Most U.S. businesses today are vastly different in structure, strategy, and purpose than they were even 10 years ago. But it’s safe to say that for utter resilience in the face of change, none can beat the call center industry. Buffeted by economic uncertainty, globalization, and massive changes in the mail order and retailing sectors, call centers have gone with the flow, morphing into multifaceted “contact centers” that handle every customer interaction possible, in every communication medium possible. And when it comes to outsourcing some or all of your contact center requirements, there are two ingredients common to every arrangement, whether domestic or international: good measurement and good management. The information on these topics provided below is adapted and reprinted from articles supplied by The Outsourcing Institute, a research and consulting organization based in Jericho, NY. Note: The terms “call center” and “contact center” are used interchangeably.
Call center outsourcing is not a new phenomenon, but it has evolved and come a long way from its origins — and is, in a sense, entering a more collaborative era, one that treats the center as a valuable competitive weapon. As call center outsourcing has become more widespread and more important to customer relationships, companies and vendors have learned a number of lessons about how to best approach the practice. These include the following:
Establish rigorous governance processes
Outsourcing agreements should be detailed enough so that both parties have an absolutely clear idea of their responsibilities and are working with the same expectations in terms of performance and results. At the same time, however, such arrangements should provide the flexibility needed to deal with unexpected changes and new challenges and opportunities that are more than likely to arise over the life of the agreement. Written contracts can’t encompass every possible eventuality, so agreements need to include mechanisms for assessing change and making midcourse corrections. Governance processes should regularly monitor performance, acquire input from clients’ business managers, and establish regular interactions between the two companies’ managements — with the goal of ensuring that the call center operation continues to deliver what the client needs in a changing environment.
Balance cost control with customer experience requirements
Call center outsourcing has traditionally focused on cost savings. But at many companies, 70% or more of customers will contact the company through the call center, making it a strategic tool in the effort to build customer relationships. With that in mind, companies should be alert to short-term cost-control measures that can lead to other (and often significant) costs in terms of dissatisfied and defecting customers and lost sales opportunities. Investments should focus not just on internal efficiencies but also on providing speed and accuracy in execution.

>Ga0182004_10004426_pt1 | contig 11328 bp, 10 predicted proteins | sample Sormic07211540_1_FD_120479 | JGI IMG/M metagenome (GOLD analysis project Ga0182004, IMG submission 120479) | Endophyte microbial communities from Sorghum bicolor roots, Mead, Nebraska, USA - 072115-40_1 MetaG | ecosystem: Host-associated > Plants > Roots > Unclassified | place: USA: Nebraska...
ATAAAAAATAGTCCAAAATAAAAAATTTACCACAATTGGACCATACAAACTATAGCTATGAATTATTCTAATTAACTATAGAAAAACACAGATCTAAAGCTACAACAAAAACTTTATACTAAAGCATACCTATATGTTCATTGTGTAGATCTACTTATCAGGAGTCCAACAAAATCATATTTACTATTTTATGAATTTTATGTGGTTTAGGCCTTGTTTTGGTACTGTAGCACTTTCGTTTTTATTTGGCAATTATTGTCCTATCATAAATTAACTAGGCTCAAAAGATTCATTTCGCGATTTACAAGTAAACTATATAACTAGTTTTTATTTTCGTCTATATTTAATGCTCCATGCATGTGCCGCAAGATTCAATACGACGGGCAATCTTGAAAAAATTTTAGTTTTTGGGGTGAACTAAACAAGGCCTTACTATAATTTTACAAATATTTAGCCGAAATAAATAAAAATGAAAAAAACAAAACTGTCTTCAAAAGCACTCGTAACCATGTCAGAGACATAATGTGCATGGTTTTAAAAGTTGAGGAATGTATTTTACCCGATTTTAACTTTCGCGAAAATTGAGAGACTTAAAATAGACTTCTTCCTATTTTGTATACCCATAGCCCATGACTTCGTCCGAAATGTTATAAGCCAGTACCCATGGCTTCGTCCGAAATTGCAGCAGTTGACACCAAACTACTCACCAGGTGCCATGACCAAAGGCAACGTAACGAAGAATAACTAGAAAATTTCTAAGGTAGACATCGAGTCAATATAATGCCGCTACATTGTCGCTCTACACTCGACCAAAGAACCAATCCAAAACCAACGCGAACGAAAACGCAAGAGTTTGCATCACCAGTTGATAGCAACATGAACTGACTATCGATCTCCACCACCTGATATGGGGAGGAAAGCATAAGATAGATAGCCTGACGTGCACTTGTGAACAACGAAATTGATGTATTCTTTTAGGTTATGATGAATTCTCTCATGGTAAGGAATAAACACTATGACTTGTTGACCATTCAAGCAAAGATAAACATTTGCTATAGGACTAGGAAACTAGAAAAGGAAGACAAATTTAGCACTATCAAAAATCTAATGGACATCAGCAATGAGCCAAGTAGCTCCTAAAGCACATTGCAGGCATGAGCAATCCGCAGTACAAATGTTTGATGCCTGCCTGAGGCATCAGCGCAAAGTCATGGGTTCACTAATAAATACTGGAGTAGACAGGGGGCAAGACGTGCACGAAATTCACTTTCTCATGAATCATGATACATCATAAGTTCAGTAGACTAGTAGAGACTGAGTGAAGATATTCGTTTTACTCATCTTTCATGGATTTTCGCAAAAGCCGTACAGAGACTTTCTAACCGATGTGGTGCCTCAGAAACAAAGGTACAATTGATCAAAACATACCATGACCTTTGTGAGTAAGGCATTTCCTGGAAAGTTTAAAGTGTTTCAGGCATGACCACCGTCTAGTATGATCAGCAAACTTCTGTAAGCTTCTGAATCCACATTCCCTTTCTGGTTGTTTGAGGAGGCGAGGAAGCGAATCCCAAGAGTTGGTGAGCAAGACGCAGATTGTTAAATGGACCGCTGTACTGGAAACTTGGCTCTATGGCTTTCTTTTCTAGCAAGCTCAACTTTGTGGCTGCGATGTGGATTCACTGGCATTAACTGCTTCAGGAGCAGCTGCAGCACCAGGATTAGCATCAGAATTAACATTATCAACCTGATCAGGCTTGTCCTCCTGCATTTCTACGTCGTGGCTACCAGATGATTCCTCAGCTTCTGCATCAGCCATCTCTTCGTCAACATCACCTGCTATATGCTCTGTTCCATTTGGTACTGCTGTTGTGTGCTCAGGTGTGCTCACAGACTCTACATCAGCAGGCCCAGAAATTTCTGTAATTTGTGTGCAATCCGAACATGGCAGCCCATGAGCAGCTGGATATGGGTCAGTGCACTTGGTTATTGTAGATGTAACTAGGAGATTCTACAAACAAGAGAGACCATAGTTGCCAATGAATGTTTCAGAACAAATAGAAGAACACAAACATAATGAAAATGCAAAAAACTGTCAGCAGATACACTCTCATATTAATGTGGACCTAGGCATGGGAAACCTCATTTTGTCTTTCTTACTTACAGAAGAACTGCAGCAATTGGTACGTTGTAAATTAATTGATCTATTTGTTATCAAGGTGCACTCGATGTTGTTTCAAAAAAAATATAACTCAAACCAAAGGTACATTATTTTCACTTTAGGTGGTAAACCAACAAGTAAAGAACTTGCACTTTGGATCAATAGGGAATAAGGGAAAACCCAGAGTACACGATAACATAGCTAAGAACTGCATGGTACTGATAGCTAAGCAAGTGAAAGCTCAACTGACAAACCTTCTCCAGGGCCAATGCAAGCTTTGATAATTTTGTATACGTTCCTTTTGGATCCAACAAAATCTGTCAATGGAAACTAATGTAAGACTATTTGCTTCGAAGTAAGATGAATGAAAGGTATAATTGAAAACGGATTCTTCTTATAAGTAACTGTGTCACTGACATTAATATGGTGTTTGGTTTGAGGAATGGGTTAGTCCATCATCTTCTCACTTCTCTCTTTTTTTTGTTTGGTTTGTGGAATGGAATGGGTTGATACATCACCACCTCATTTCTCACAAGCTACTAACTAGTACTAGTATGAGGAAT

Ultimately, enabling call center reps to serve customers as quickly and effectively as possible can help drive customer retention and the expansion of business. In essence, companies that get the most out of outsourcing will not approach the call center as a “commodity” operation. Instead they will work with their vendor to use the call center as a vehicle for differentiating themselves in the marketplace and as a focal point of superior sales and service.
Approach offshoring with care
Moving call centers to overseas facilities can clearly reduce per-call costs. But when it comes to inbound customer-care centers, offshoring has the potential to create problems due to differences in language, culture, escalation processes, and training. Indeed, some major companies have pulled customer-facing centers back from overseas in response to customer complaints about service. In addition, the cost savings from wage differentials are often offset to some degree by the costs of managing and overseeing distant operations. All in all, such problems aren’t insurmountable — but they do require special consideration and a full understanding of the risks as well as the benefits.
Think long term
Business is fraught with planned and unplanned changes, and it is important to ensure that your call center infrastructure will provide the flexibility to meet business needs over time. Companies need to think about how their call-center-related needs are likely to evolve in the coming months and years and prepare for what is likely to transpire. It’s also important to consider business continuity issues for call center operations. Is there sufficient remote backup capacity in case of a natural disaster? Are data protected adequately? In that same vein, do the call center operations provide the scalability to handle sudden changes in workload due to events such as product recalls or unanticipated demand for a new offering?
Focus on employees as well as customers
The connection between satisfied employees and satisfied customers is well established, and that connection is especially strong in call center operations. After all, unhappy reps will find it difficult to provide a positive customer experience. For high morale, the basics need to be in place — good working conditions, decent pay, recognition programs. Lack of advancement opportunity is often cited as a cause of low worker morale, but that problem is often alleviated through outsourcing, because the vendors’ employees are working in an area that is a core competency for their company and therefore one with room for growth. Companies can also enhance morale by offering cross-training in technical or other disciplines and by making sure there are clear career paths and solid development opportunities for high performers.